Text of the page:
Posts Tagged ‘ plugins ’

Create simple WordPress plugins

Creating a Simple WordPress Plugin

You can use this as a code snippet for your projects. I am going to create a simple plugin that does nothing but display “Hello World”. I’ll leave the actual functionality of the plugin to you

Create a new php file in your plugin directory called my-hello-world.php, and type the following plugin code:

<?php
/*
Plugin Name: Hello World
Plugin URI: http://lonewolf-online.net/
Description: Sample Hello World Plugin
Author: Tim Trott
Version: 1
Author URI: http://lonewolf-online.net/
*/function sampleHelloWorld()
{
echo “<h2>Hello World</h2>”;
}
?>

The lines inside /* and */ are used by WordPress to find out about the plugin. We have one function called sampleHelloWorld which does exactly that.

Now, traditionally we would have had to open up the sidebar of the theme you are using, find the location of where you want the Hello World displayed, and hard code the function in. Upload to the server and test. If for some reason there is a problem with your plugin (or a third party plugin) then your site would almost certainly stop working. Changing the location from the left to the right sidebar means editing both files accordingly. This isn’t very good.

Widgets

Widgets take away the need for editing the sidebar files of a theme and allow for a drag and drop interface in the admin panel. Lets have a look at how we can wiget enable our plugin.

Open up the Hello World plugin file again and add these lines:

function widget_myHelloWorld() {
?>
<h2 class=”widgettitle”>My Widget Title</h2>
<?php sampleHelloWorld(); ?>
<?php
}function myHelloWorld_init()
{
register_sidebar_widget(__(‘Hello World’), ‘widget_myHelloWorld’);
}
add_action(“plugins_loaded”, “myHelloWorld_init”);

The first function here is what will be displayed on the sidebar when its set-up correctly. Notice that we are calling on our old function. This is upgrading the existing plugin to be widget enabled. You can if you like replace the function call with the function statements and combine the two functions.

The second function is called by WordPress when the plugin is activated. It calls a WordPress function that will register a new widget which will be called “Hello World” which will call our new widget function.

Add action just tells WordPress to call myHelloWorld_init when the plugin is loaded.

Enhancements for Theme Compatibility

While this widget will function fine, we can make some improvements to enable greater theme compatibility – not everyone uses the same themes as you test on.

WordPress will pass parameters to your widget, which contain information about the sidebar and the CSS classes. We should process these parameters and output the correct tags, or you risk breaking some themes.

The first thing we need to do is change our sampleHelloWorld function so that it will accept parameters, then to process these parameters into variables. This is done using the extract function.

function widget_myHelloWorld($args) {
extract($args);
?>
<h2 class=”widgettitle”>My Widget Title</h2>
<?php sampleHelloWorld(); ?>
<?php
}

These two lines will allow us to reference some variables and output correct html structure for the theme being used. The most important variables are before_widget, after_widget, before_title and after_title. Previously we have surrounded the widget title with a hard coded H2 tag with a css class widgettitle, but many themes do not support these tags. They may use a div, or a h1 or a span, so we need our widget to be flexible.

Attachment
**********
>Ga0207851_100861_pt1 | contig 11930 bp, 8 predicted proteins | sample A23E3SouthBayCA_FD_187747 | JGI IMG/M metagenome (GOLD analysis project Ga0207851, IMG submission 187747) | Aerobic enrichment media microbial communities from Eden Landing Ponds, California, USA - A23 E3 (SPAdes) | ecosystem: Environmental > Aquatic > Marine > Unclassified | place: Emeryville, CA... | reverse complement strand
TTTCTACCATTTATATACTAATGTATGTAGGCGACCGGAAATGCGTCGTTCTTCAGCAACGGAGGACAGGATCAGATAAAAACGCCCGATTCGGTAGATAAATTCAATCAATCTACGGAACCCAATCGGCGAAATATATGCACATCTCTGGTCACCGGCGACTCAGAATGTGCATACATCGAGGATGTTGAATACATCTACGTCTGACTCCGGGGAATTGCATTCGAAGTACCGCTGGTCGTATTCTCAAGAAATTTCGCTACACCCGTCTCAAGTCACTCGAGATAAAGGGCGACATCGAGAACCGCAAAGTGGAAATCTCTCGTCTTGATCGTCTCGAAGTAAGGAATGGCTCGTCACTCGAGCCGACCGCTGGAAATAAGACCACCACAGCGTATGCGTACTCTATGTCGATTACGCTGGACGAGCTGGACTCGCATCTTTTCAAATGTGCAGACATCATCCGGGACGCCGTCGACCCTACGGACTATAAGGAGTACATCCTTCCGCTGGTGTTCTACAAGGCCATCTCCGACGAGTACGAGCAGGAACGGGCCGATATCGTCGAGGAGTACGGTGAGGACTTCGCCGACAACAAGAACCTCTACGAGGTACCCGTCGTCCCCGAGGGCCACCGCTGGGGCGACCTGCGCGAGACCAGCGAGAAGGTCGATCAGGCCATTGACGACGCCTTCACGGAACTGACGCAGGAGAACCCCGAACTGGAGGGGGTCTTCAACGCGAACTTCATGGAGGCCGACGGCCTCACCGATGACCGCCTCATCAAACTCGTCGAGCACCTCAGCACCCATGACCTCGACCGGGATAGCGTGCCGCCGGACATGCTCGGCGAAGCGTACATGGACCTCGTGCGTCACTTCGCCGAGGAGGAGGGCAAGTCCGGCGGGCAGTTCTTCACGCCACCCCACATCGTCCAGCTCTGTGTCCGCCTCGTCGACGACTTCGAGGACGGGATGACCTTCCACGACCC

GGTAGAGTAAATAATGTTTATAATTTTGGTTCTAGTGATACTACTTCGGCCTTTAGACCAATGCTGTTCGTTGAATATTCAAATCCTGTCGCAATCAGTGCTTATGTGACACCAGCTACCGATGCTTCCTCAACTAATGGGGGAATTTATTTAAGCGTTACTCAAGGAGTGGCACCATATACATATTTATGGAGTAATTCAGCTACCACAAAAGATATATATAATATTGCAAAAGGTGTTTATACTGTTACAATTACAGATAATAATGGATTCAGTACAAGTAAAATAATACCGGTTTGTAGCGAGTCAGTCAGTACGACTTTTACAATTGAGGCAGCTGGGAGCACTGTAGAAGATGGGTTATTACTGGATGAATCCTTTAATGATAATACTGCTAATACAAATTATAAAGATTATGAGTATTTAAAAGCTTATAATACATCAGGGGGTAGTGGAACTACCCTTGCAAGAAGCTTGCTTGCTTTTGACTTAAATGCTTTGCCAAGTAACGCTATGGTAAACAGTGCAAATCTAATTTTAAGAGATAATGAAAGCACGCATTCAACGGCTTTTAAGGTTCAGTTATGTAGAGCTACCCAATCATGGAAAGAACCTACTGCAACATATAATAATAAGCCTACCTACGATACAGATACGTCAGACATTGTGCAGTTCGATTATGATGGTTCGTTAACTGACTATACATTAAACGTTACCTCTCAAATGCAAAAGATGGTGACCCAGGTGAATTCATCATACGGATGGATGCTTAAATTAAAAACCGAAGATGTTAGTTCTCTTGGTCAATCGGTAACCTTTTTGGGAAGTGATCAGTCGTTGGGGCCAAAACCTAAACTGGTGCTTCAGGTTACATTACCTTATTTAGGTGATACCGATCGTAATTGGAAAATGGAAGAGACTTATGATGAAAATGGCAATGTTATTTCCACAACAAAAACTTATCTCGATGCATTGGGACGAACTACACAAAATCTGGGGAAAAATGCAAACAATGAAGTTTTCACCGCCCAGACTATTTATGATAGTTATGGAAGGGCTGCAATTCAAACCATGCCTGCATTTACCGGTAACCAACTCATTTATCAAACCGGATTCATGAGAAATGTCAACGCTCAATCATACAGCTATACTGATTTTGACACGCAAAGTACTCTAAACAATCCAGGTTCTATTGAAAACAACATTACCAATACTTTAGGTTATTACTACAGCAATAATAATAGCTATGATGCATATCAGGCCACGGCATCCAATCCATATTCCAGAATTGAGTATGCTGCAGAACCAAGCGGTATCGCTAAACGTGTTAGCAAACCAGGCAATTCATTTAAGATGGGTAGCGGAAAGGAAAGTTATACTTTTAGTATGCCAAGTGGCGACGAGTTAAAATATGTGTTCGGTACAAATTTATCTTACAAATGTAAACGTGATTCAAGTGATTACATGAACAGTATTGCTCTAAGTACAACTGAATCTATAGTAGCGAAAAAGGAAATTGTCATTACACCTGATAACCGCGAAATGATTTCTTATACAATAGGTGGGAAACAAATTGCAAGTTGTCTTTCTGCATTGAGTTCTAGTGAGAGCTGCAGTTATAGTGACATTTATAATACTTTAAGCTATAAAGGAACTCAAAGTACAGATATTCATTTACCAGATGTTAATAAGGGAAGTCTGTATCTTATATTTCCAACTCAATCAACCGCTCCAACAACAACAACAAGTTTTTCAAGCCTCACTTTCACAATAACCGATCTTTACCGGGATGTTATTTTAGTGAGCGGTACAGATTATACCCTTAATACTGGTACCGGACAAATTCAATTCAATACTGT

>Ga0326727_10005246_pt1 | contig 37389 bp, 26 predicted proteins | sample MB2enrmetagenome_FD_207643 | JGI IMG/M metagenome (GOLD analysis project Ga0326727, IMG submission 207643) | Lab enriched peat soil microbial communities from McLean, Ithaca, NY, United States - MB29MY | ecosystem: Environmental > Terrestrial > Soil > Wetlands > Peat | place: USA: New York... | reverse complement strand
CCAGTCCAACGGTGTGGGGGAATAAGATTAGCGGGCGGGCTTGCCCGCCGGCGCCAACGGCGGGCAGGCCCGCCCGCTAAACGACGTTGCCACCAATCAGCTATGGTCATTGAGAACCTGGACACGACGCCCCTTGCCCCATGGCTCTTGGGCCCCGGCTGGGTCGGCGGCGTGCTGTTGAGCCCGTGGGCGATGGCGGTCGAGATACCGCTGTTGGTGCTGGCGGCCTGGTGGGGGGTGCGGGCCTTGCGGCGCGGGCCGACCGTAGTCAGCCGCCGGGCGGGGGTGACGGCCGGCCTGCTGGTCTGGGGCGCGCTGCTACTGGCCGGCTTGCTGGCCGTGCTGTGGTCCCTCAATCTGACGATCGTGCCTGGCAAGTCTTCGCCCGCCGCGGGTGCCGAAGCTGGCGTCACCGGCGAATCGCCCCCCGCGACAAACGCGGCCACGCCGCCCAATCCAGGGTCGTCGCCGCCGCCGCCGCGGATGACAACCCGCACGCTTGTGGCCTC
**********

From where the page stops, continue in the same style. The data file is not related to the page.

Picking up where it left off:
function widget_myHelloWorld($args) {
extract($args);
echo $before_widget;
echo $before_title;?>My Widget Title<?php echo $after_title;
sampleHelloWorld();
echo $after_widget;
}

These changes will allow our plugin to use the same tags as the theme author informs us we need to use, and will allow your widget to look the same as the other widgets in the sidebar.

To configure these options inside a theme, please see the section below on theme support.

Complete Plugin:

<?php
/*
Plugin Name: Hello World
Plugin URI: http://lonewolf-online.net/
Description: Sample Hello World Plugin
Author: Tim Trott
Version: 1
Author URI: http://lonewolf-online.net/
*/function sampleHelloWorld()
{
echo “<h2>Hello World</h2>”;
}function widget_myHelloWorld($args) {
extract($args);
echo $before_widget;
echo $before_title;?>My Widget Title<?php echo $after_title;
sampleHelloWorld();
echo $after_widget;
}

function myHelloWorld_init()
{
register_sidebar_widget(__(‘Hello World’), ‘widget_myHelloWorld’);
}
add_action(“plugins_loaded”, “myHelloWorld_init”);
?>

Testing your Plugin

If you check your plugins page now, you should now have a new plugin listed called Hello World which you can activate. On the Presentation tab, select widgets, and you should see your new widget available to be dragged onto a sidebar. Save your changes and admire your new work.

t is more than likely that your WordPress Widget will need to have some user configurable settings, so why not include a settings form within your widget?These settings pages (admin panels, configuration screen and so on…) are accessed from within the Presentation » Widgets screen from WordPress 2 and from Design » Widgets in WordPress 2.5. When you add a widget to a sidebar, you may notice a little icon on the right hand side of the widget. Clicking on this will open up the widget admin panel where your users can customize your widget to their needs.

Lets use the code from the Hello World widget of the last tutorial and change it around so that we have a settings page. We will see how to create the settings page, how to store/save and retrieve/load settings using the WordPress database and how to handle user inputs.

<?php
/*
Plugin Name: Hello World
Plugin URI: http://lonewolf-online.net/
Description: Sample Hello World Plugin
Author: Tim Trott
Version: 1
Author URI: http://lonewolf-online.net/
*/function sampleHelloWorld()
{
echo “<h2>Hello World</h2>”;
}

 

function widget_myHelloWorld($args) {
extract($args);
echo $before_widget;
echo $before_title;?>My Widget Title<?php echo $after_title;
sampleHelloWorld();
echo $after_widget;
}

function myHelloWorld_init()
{
register_sidebar_widget(__(‘Hello World’), ‘widget_myHelloWorld’);
}
add_action(“plugins_loaded”, “myHelloWorld_init”);